Friday, June 6, 2014

A Tear-Jerker of the First Order


“Fault in Our Stars:” You Will Weep

By Skip Sheffield

Need a good cry? “The Fault in Our Stars” is a sure bet to get the waterworks working.
“The Fault in Our Stars” is the most effective tear-jerker since “Love Story.” Indeed it blows away that sappy 1970 doomed romance.
A young guy named Josh Boone (“Stuck in Love”) directed “Fault” and Scott Neustader adapted John Green’s novel. Neustader previously showed his bittersweet romance chops with “(500) Days of Summer” in 2009 and “Spectacular Now” in 2013.
Not coincidentally, Shailene Woodley starred in “Spectacular Now” and plays the principal role of Hazel Grace Lancaster in “Fault.”
Hazel is only 17 and is a terminal thyroid cancer patient. The cancer has damaged her lungs so badly she has to lug around an oxygen tank for the tubes in her nose that enable her to breathe.
Hazel’s mother Frannie (Laura Dern) frets that Hazel is depressed.
“Depression is not a side effect of cancer,” Hazel says. “It’s a side effect of dying.”
Nevertheless Hazel agrees to go to a cancer support peer group where she meets Augustus “Gus” Waters (Ansel Elgort), a plucky 18-year-old cancer survivor who has lost a leg to the disease. Gus has a good friend Isaac (Nat Wolff) who has lost an eye to cancer and stands to lose his remaining good eye to save his life.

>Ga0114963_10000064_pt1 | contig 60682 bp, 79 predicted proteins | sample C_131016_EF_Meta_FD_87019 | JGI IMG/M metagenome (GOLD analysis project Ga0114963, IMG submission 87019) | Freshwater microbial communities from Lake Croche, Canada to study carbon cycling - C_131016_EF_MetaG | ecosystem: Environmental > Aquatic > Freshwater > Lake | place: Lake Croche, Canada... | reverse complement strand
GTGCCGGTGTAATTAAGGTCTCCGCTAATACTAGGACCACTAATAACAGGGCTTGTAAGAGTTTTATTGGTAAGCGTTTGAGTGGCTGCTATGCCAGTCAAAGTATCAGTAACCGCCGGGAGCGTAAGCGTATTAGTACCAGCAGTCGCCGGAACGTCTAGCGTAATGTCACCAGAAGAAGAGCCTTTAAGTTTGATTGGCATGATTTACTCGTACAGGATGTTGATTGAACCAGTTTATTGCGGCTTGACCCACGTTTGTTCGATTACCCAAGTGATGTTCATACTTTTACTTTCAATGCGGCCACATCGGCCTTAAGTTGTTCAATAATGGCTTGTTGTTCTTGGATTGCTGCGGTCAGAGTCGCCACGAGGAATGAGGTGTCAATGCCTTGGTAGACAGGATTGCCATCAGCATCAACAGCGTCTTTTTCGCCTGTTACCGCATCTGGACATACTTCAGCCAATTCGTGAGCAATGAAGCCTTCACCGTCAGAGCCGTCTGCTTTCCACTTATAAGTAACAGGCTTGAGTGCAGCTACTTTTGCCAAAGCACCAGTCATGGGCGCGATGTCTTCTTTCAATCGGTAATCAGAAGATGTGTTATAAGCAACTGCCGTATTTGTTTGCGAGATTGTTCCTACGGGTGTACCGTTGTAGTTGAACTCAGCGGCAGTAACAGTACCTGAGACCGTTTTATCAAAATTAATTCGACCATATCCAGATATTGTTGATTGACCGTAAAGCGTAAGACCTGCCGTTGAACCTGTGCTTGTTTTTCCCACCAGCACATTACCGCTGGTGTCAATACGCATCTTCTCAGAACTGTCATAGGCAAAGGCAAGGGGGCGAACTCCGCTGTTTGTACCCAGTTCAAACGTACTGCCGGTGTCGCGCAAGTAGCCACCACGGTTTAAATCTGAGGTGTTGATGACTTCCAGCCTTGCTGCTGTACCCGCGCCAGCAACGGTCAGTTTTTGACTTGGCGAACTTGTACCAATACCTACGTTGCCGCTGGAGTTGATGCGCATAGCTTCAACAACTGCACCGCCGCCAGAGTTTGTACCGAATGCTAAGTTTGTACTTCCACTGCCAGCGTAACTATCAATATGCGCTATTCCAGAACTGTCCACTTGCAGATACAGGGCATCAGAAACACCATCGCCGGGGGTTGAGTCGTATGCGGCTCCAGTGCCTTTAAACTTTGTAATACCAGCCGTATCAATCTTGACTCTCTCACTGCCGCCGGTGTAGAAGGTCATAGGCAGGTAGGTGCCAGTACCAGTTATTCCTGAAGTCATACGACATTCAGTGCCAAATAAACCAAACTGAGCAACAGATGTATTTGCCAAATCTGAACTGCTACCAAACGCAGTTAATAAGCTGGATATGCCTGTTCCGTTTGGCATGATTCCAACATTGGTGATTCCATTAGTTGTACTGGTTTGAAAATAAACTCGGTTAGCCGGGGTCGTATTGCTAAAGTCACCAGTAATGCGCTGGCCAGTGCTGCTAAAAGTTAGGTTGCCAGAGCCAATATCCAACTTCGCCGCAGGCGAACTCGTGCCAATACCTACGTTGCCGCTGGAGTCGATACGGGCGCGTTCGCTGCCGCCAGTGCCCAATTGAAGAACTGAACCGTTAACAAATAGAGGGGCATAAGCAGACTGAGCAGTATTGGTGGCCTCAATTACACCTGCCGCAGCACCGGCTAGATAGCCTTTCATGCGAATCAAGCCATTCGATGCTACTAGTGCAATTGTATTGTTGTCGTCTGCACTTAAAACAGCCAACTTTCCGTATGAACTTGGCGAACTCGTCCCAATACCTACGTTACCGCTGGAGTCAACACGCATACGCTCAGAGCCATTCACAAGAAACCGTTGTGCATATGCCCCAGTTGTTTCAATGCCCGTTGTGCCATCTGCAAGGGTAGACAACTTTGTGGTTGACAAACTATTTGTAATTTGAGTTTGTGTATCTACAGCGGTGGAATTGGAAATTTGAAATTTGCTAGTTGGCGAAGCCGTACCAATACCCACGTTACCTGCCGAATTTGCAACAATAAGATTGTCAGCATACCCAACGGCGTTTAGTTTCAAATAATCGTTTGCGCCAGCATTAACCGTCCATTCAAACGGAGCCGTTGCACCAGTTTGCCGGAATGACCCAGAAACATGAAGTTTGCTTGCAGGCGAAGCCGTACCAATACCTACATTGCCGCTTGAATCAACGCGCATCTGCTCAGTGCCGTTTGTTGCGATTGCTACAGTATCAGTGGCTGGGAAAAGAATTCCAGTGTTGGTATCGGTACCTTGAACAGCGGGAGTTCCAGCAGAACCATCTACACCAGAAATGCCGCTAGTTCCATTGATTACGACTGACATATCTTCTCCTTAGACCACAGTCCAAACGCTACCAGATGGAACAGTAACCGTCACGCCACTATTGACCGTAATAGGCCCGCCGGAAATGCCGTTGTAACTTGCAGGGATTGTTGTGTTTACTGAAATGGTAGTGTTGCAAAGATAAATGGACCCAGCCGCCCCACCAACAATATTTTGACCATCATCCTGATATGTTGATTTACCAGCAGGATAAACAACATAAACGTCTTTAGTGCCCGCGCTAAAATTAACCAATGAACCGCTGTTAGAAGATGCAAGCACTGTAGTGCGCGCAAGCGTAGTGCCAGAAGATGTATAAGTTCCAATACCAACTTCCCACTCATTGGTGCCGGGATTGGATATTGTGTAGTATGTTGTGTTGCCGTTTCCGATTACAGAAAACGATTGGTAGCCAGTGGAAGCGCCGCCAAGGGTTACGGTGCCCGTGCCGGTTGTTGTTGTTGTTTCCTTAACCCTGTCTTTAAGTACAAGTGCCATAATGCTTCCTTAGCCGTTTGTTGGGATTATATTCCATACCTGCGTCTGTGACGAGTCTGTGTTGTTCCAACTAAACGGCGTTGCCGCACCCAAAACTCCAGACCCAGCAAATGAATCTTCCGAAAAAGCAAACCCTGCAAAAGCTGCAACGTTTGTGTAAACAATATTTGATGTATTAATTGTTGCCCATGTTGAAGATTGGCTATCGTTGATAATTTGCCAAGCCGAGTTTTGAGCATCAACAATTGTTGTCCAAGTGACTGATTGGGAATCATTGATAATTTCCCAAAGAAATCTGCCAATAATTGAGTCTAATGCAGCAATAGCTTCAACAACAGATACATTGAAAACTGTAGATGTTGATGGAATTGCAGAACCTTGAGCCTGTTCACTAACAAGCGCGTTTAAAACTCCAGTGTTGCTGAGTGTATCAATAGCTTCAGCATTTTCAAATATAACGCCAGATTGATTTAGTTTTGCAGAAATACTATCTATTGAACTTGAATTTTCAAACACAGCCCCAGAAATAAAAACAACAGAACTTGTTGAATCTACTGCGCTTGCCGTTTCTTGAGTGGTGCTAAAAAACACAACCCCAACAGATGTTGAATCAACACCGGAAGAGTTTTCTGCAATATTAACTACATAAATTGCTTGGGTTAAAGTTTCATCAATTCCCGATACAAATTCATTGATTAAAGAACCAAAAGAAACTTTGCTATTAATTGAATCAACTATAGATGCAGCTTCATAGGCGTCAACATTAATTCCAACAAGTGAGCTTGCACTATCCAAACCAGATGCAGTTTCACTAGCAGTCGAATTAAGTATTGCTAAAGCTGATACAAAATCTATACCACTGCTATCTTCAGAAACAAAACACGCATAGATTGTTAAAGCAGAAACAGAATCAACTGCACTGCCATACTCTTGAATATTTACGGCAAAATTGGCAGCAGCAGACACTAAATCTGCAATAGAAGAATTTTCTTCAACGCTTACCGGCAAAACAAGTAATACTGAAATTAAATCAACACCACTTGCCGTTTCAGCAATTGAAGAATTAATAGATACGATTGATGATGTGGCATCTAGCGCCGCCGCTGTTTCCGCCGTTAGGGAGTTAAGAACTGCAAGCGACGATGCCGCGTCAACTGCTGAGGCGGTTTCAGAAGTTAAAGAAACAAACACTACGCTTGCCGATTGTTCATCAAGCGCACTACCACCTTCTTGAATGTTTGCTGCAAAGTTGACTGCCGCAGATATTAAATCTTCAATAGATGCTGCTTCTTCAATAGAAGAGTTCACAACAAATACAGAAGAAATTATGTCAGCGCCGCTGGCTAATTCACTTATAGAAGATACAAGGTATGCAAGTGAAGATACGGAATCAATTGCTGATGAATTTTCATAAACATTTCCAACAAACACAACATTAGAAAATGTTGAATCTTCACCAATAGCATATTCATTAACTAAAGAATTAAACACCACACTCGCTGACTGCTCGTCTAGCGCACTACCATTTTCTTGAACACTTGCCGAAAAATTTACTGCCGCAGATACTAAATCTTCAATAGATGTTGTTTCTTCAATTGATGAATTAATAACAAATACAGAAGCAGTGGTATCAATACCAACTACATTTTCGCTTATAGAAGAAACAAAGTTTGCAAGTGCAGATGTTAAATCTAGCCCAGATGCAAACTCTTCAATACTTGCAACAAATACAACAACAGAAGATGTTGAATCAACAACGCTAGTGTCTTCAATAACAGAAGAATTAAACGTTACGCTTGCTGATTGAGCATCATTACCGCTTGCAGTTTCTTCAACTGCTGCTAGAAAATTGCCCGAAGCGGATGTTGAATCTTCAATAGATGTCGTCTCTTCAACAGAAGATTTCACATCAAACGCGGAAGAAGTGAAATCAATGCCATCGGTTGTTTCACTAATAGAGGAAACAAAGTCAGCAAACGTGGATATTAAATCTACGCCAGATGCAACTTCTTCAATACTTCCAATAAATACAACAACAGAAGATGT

This all may sound rather morbid, but it is not. Hazel, Gus and Isaac are witty, funny characters and they speak words that get directly to the heart of the matter. They also get angry and do foolish juvenile things.
Hazel and Gus are both avid readers, and Hazel turns on Gus to her favorite novel, “An Imperial Affliction,” by a mysterious author named Peter Van Houten (Willem Dafoe). Through somewhat miraculous circumstances Gus gets through to Van Houten’s personal assistant Lidewij (Lotte Verbeek), who lives with him in Amsterdam. Taking advantage of a Make-a-Wish grant, Gus books passage for Hazel, her mother and him to Amsterdam to meet the reclusive author and to find out why his book drops off in mid-sentence.
After a magical dinner with Dom Perignon champagne courtesy Peter Van Houten, Hazel and Gus finally met the author. To say he was uncooperative is an understatement. He is an insulting, condescending, surly drunk. So much for an idealized image of a brilliant writer.
What makes “Fault” so effective is that is balances mawkish sentiment with hard slaps of reality. We know the outcome of the story but we are drawn in anyway. Be advised to bring along some tissues. You will need them.
My prediction is that we will be hearing from Shailene Woodley at Oscar nomination time.

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